Saturday November 22, 2014

YachtAndCrew.com

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Read more...Dockwalking is part of the process of getting daywork, a temporary position or a permanent position and it can be long and frustrating.

It is with a certain embarrassment and not a little concern that, as one wanders the streets of Antibes and other harbours, you become aware of the various stages of deterioration in the standards of dress and personal standards amongst the British yacht crews.
As a mark of ones maturity and professional standards, SOME crews are quite happy, no, even eager, to don the informal "uniform" of the boats that they are working on emblazoned with the name of the vessel; the bigger the vessel the bigger the ego of the said crew. Yet, with the same breath, as soon as it is "stand down time", the said crews hang around the vessels and go ashore in the most rag tag clothing imaginable.

What is the problem here? In such a sensitive and highly image conscious industry such as ours, one would think that a formal dress code would be observed. Alas, no! If any one is to blame for this situation then it should be firmly laid at the door of the Captains… and not the owners.
There is this curious anomaly of wanting to carry the rank of Captain of a vessel, and yet, not wanting to make any outward signs of being the said person carrying the final responsibility of that vessel.

It is time to air one or two myths here. The "dress down" code that is in force in the boating industry owes it origins to two world wars.
When, due to a crisis of manning within the Naval and Marine services, officers of the Royal and Merchant Navy would scour every harbour and brook looking for anyone who could man and operate a vessel; no matter how small and insignificant the vessel was,
that he was in charge of.
It took only a few weeks of this before many a rich owner and not a few Britains of "heroic" strains quickly adopted the clothing of"stoker third class" thus escaping the eagle eye of the said officers who were looking for leadership material. This situation lasted well into the sixties because memories were long and bitter; a time when most of today´s Captains were being forged.

Myth number 2.
What is a Captain and what is a Skipper? Let us deal with the skipper first. A man in charge of a fishing, harbour, or sailing vessel who has had no formal training but has been exercising this occupation for most of his working life. Ergo,in this enlightened society….What is a Captain? A man who has received formal training in the use of, handling of, and command of any vessel to which he is assigned. This training being recognized by the issue of formal documentation with the approval of and seal of a recognized official body. From that moment on, this person is an officially recognized Captain both privately and officially and should exercise this authority and responsibility accordingly.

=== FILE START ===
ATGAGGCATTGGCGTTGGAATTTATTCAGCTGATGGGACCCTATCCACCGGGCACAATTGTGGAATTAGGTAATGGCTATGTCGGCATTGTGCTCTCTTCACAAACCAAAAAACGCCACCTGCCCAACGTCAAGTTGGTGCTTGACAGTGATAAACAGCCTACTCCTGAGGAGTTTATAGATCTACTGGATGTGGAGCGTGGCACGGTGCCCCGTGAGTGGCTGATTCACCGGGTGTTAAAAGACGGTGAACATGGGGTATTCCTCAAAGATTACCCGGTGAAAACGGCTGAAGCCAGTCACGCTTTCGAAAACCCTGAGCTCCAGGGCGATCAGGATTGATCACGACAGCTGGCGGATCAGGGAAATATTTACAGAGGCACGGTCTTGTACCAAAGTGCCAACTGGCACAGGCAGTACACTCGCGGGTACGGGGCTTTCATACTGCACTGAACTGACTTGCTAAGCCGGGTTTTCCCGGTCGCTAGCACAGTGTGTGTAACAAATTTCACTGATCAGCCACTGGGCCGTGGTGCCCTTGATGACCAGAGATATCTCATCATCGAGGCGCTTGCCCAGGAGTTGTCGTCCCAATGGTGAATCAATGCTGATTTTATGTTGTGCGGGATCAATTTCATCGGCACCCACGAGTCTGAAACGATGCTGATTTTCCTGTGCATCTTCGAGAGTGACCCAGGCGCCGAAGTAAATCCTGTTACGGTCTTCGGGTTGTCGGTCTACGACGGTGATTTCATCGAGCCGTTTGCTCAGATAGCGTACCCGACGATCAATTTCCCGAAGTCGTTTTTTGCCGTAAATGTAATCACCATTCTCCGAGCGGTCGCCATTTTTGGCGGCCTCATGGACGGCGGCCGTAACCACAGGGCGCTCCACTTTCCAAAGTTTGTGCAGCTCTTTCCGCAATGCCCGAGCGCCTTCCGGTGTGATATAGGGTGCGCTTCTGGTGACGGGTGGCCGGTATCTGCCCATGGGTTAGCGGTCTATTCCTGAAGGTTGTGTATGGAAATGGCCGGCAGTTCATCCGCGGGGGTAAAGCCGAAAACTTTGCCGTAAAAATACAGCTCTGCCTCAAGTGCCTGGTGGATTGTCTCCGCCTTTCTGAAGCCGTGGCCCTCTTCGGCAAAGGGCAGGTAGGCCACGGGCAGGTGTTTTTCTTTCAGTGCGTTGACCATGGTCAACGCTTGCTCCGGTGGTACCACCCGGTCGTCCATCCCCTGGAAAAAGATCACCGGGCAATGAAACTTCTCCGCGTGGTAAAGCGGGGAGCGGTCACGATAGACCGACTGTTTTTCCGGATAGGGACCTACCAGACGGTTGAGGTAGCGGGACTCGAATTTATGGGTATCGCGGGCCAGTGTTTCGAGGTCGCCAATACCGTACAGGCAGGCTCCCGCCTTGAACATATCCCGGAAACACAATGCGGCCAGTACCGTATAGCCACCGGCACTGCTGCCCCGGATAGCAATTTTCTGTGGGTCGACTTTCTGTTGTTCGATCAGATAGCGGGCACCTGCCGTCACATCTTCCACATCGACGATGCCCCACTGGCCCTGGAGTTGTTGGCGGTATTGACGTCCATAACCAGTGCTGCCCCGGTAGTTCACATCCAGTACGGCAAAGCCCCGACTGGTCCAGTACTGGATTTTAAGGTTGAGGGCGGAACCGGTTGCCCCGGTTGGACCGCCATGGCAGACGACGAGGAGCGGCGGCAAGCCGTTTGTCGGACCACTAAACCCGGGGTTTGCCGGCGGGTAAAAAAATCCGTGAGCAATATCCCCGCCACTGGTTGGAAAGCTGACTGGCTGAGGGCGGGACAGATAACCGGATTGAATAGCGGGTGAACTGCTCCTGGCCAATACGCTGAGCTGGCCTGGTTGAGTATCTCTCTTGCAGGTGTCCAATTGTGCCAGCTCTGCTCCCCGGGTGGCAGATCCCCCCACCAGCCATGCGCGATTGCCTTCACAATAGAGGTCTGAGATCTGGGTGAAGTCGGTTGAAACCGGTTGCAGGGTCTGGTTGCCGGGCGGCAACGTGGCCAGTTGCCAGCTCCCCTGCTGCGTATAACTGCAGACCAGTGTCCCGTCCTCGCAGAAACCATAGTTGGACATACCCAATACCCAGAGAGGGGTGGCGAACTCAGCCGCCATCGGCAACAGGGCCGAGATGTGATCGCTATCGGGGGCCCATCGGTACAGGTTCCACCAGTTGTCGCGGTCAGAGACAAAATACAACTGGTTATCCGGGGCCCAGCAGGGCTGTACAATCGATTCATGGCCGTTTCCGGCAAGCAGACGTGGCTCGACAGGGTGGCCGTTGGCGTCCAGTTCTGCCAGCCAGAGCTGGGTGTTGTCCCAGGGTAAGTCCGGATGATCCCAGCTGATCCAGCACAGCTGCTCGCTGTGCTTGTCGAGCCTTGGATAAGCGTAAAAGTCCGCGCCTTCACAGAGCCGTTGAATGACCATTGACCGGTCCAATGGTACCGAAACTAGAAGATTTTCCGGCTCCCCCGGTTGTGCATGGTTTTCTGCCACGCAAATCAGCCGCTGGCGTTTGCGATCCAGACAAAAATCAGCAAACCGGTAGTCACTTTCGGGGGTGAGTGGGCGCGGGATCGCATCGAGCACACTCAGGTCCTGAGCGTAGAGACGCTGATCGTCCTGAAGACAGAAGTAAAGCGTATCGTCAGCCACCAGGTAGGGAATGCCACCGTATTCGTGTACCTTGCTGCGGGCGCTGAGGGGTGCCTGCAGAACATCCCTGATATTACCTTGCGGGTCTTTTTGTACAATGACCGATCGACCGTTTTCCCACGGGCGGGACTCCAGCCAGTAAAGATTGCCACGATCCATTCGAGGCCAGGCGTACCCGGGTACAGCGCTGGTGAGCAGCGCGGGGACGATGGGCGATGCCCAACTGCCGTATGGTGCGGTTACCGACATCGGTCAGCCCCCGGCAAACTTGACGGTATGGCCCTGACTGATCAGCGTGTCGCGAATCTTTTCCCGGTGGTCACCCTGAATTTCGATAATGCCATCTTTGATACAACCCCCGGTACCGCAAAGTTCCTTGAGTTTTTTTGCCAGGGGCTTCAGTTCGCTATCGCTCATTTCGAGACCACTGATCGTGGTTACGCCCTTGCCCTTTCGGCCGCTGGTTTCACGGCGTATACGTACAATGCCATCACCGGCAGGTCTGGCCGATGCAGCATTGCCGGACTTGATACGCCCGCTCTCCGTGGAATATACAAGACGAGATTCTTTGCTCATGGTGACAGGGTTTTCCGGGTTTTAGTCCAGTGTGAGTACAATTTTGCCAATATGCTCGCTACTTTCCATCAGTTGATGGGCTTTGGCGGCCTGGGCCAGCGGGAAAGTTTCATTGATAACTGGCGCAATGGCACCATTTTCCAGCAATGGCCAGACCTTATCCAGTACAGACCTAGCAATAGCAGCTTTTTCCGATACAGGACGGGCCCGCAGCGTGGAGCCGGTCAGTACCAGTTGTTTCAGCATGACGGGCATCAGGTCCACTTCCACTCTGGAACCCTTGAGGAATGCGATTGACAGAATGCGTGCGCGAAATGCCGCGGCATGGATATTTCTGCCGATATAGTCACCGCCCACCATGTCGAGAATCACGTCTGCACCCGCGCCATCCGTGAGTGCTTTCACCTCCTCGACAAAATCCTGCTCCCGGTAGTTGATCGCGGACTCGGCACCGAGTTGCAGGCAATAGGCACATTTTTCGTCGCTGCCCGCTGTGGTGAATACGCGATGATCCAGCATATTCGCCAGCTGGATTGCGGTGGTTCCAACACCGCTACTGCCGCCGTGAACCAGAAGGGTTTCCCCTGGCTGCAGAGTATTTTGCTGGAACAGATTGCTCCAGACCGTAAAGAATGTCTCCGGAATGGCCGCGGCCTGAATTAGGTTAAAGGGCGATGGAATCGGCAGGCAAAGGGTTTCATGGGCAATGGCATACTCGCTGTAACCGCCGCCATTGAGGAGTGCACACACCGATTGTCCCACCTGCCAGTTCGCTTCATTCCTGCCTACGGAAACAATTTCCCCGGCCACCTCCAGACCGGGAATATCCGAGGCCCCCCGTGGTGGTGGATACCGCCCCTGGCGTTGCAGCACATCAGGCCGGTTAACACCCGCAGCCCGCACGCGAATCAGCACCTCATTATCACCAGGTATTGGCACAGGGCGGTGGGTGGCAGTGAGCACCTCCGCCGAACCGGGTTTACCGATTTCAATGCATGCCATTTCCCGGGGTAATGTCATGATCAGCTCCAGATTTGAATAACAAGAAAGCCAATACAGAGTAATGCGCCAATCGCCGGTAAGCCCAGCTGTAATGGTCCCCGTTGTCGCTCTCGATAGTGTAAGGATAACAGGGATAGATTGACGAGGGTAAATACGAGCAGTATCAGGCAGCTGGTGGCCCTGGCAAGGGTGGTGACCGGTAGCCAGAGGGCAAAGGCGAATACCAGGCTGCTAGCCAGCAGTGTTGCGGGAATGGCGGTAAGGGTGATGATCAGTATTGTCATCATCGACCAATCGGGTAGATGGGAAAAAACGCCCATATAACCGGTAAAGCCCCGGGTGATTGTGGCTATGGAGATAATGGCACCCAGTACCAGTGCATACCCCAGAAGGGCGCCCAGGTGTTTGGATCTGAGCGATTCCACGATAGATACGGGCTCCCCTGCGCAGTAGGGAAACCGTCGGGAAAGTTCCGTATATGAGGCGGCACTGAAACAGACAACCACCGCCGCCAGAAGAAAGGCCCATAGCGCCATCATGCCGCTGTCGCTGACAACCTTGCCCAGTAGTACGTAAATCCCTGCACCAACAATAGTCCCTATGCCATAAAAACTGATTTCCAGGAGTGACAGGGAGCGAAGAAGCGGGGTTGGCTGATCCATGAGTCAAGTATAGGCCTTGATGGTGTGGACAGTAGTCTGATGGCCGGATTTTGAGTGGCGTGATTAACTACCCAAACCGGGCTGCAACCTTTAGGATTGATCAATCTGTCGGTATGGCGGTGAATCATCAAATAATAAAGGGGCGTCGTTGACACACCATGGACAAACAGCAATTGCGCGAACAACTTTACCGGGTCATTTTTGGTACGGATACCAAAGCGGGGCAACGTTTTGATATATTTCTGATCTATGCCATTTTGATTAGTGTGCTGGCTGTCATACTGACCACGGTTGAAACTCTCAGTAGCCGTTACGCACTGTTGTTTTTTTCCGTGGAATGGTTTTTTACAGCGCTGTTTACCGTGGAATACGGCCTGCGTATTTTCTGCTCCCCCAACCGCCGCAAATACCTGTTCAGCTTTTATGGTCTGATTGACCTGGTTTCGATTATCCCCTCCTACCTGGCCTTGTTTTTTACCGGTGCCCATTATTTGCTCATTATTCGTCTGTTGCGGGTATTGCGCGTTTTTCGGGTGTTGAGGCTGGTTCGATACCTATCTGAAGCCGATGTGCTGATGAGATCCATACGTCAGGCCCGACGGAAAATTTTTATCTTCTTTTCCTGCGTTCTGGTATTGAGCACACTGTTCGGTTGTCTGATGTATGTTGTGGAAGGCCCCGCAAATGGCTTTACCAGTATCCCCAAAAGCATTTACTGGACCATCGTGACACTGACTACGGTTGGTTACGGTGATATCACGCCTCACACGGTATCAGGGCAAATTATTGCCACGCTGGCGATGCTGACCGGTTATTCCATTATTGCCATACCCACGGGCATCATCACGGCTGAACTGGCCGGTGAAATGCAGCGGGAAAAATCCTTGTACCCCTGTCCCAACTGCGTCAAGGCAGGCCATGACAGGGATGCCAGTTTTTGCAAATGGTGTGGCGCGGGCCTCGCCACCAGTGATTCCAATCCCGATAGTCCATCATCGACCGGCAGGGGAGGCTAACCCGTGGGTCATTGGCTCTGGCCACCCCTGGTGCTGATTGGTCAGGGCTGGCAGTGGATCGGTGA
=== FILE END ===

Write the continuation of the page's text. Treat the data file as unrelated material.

Gentlemen…. how many of you are in possession of the said documentation that has been issued by the said authorities? And yet, some of you slink around the vessels and harbour bars not sure as to what you are; dreading the day that the owner comes on board and you are required to look smart in a uniform. Is it not true that most of you do not wear uniforms and apply a dress code on your vessels, because you are afraid to look silly in front of your colleagues? Is it also not true that many of you do not apply a dress code because you do not want to be seen by those who might be asking for money or…answers? Is it not true that many of you are just too lazy to even bother with the effort of trying to look smart. In which case one is bound to ask the question if, all of the above is true then why are you Captain of a Million $ vessel? Why go to the effort of all that training and experience, minimum of 10 years, to then deny the responsibilities of that rank that you have earned?
The Captain is the ranking officer on board any vessel and as such that vessel lives and dies according to the standards that he sets.
If the Captain and crew are seen to work around the vessel and go ashore in a shambolic state then that applies a stigma to the said vessel. A tight crew means a tight vessel; and that reflects itself in the respect and increased status that serving on that vessel brings to every member of the crew. So, gentlemen. It is time that we took more pride in that which we have achieved and accept the trappings of apparel that such recognition brings with it. If not for the fact that our esteem in the eyes of our hosts would rise